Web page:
On August 23 1741 a contract was signed between the city of Goch and the deputies in the amount of 130 hectares (320 acres), for five years free, five years half interest, and then full interest of 2 taler (4 per acre about).

The emigrants started to clear the land. They bought wood and started building houses. The initial euphony soon gave way to depression because during the winter many died because of too much work and illnesses. There was not enough room to live. Some families looked fro housing in teh city Goch, but they were a burden to the inhabitants and were ordered to leave. In their trouble they sent a note to the King personally though their deputies. In April 1743 the two deputies went to Berlin. A month later they returned with a document of teh King that confirmed their land on the Goch heide. The king refused financial aid because they were not under country responsibility, but the right to the land brought better treatment by the local authorities, and it did not take long until the first 6 houses were finished. They worked hard and new houses were built and more land was cultivated. The news of the success of the colonists was heard in their homeland and another 15 families followed. In 1747 a small town formed and was named Pfalzdorf.

More and more colonists arrived. Between 1750 and 1760 another 25 families arrived and got land. Between 1762 and 1765 another 60 colonists and families arrived, the second period of big growth. After a few years of little growth, between 1769 and 1771 a third period of growth with another 30 families followed.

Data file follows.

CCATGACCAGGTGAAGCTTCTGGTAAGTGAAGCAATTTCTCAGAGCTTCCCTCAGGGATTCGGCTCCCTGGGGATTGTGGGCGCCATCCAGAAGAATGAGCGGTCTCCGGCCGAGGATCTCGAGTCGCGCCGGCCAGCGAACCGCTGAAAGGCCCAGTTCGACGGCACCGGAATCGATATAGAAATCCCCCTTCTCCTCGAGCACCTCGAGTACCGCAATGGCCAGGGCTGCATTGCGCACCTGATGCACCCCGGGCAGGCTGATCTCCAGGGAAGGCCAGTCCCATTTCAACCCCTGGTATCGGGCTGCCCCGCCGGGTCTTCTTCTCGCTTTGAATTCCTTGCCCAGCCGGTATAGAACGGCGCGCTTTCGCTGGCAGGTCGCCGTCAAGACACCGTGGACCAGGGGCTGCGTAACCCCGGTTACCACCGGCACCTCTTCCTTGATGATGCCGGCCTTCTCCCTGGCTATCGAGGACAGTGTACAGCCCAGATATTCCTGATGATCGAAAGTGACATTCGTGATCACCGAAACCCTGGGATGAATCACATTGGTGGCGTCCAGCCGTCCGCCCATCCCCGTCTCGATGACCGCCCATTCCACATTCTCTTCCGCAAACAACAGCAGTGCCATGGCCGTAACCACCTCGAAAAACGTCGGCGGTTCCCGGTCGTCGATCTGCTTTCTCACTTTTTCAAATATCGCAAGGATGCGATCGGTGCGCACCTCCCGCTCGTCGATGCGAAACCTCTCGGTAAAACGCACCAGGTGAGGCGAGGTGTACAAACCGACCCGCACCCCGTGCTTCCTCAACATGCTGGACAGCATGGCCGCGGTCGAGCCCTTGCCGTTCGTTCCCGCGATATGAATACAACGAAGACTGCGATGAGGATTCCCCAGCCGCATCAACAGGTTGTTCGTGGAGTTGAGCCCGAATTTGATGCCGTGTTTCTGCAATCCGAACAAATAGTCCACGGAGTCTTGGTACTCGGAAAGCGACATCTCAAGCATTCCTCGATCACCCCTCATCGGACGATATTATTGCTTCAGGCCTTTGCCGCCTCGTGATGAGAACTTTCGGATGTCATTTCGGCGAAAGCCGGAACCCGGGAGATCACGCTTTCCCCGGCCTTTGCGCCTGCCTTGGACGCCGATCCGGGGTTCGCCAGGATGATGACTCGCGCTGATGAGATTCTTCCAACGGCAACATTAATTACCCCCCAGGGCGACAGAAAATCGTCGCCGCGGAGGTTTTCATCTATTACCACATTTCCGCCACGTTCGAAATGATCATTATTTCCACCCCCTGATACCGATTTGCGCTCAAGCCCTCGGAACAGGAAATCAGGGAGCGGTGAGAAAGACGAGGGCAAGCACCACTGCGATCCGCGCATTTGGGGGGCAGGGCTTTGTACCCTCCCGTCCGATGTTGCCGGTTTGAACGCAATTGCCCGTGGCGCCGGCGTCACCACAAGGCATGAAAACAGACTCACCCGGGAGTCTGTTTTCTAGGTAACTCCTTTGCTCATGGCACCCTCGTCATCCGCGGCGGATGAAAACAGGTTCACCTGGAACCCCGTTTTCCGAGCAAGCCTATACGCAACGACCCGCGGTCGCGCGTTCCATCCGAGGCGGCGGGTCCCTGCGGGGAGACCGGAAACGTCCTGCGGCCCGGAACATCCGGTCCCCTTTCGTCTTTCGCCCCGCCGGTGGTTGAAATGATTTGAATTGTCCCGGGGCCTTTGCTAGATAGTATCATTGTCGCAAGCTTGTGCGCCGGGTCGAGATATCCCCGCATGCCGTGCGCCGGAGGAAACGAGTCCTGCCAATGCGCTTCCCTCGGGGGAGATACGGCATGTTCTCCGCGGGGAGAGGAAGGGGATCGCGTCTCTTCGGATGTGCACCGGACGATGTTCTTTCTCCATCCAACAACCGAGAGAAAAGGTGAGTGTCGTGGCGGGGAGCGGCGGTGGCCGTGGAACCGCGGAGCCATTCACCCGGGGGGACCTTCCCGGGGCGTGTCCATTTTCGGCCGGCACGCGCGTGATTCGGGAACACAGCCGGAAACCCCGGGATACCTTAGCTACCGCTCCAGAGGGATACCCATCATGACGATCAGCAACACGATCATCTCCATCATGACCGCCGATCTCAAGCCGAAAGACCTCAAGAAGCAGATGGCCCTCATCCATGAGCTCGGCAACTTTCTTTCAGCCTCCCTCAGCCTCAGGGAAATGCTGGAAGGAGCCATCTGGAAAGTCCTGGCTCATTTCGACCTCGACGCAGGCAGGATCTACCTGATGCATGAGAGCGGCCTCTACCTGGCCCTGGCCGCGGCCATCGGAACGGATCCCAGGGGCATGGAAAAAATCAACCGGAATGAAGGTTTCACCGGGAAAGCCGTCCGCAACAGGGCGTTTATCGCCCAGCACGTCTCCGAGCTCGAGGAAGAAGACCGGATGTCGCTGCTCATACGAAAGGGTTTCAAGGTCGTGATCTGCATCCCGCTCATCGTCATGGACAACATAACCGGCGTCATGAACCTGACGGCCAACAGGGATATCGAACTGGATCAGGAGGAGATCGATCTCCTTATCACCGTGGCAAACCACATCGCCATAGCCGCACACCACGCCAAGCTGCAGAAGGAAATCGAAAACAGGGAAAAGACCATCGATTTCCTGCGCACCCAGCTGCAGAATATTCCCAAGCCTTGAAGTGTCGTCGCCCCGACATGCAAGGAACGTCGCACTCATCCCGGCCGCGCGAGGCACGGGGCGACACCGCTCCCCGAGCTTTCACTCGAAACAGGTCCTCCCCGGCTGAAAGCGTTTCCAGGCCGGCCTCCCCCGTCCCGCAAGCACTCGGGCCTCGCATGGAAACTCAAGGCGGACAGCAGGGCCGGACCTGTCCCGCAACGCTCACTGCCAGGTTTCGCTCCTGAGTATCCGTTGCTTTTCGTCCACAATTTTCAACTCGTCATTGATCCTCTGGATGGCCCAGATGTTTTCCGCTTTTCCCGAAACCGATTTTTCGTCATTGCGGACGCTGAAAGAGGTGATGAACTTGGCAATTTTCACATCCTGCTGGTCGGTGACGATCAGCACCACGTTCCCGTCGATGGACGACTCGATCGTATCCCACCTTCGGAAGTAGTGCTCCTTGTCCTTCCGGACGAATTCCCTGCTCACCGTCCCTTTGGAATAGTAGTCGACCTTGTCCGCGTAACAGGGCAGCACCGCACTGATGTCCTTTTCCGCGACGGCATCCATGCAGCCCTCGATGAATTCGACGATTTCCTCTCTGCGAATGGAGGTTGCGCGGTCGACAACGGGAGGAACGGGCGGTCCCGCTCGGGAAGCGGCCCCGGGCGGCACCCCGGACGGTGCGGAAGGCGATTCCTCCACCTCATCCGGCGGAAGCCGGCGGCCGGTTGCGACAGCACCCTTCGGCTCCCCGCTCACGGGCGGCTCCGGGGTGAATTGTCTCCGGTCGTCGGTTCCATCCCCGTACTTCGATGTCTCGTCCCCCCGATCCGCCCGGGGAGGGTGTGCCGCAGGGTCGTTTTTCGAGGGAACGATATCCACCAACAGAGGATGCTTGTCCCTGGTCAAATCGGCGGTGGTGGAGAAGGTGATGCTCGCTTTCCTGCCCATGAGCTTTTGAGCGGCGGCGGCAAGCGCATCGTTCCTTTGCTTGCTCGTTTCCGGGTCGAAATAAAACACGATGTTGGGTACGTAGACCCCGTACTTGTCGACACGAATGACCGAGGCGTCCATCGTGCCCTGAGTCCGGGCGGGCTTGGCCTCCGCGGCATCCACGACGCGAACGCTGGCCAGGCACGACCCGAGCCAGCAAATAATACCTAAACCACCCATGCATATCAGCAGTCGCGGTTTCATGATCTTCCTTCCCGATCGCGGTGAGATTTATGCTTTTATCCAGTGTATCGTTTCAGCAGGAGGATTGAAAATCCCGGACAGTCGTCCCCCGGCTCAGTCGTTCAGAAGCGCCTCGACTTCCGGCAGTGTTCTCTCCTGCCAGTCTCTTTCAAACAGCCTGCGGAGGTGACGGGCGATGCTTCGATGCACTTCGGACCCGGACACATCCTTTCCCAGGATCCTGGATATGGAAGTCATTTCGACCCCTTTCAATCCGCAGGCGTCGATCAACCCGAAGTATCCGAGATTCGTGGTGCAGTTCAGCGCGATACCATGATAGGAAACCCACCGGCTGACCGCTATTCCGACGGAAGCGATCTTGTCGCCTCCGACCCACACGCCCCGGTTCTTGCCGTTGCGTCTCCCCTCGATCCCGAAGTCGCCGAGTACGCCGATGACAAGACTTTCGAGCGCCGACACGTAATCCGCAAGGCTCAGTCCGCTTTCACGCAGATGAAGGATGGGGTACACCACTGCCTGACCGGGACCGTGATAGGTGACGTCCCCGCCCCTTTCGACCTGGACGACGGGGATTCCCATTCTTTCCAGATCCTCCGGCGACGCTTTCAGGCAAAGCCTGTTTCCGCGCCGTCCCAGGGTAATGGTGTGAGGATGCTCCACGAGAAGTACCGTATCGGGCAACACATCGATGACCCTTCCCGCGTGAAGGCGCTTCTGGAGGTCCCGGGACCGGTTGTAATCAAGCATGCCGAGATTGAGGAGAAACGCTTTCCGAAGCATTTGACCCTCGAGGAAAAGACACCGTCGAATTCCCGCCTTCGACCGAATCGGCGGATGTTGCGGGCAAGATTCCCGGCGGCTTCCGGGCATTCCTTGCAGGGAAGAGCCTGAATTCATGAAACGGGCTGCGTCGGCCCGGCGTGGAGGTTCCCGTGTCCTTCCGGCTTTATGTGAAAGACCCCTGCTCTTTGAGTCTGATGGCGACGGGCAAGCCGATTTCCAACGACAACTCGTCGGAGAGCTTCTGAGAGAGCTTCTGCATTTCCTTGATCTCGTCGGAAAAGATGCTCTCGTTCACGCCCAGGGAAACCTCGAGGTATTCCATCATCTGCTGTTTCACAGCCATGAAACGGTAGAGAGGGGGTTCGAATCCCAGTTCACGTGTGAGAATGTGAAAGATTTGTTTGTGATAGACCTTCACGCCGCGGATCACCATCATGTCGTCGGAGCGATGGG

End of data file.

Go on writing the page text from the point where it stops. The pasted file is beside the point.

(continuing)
Even before 1770 the original Goch heide was used up. 1777 there were 103 families and 568 people in Pfalzdorf. The land could not be further divided so children and new colonists had to look for land somewhere else. Some families found places in Aperdener Heide and Bönninghardt, others went to Ostfriesland, that was part of Preussen since 1744, where there were other Heide and Moor land pieces, and the first colony of Plaggenburg was founded.

At about 1780 the Pfalzdorf environment was enlarged. By clearing and cultivating the Scheppenbaumer forest, the colonists advanced over the old border between Kleve and Geldem, up to the road between Kleve and Uedem. This area of 600 acres was owned by the Waldgraf of Monterberg.

At the turn of the 19th century the problem of the young people that had to leave was still a hot topic. More colonists from Pfalzdorf that was now part of France emigrated to the Ostfriesland and founded a new Pfalzdorf.

At the end of the wars when the Rheinland became part of Preussen again, Ostfriesland became part of Hannover. Some of the colonists who had emigrated to Ostfriesland thought about going back to Preussen and the lower Rhein. This was looked at when cultivation of the Kalkarer forest was considered, which was an immediate neighbor of Pfalzdorf after the Schneppenbaumer forest was cleared.

This is the story of Pfalzdorf.

zurück zur Homepage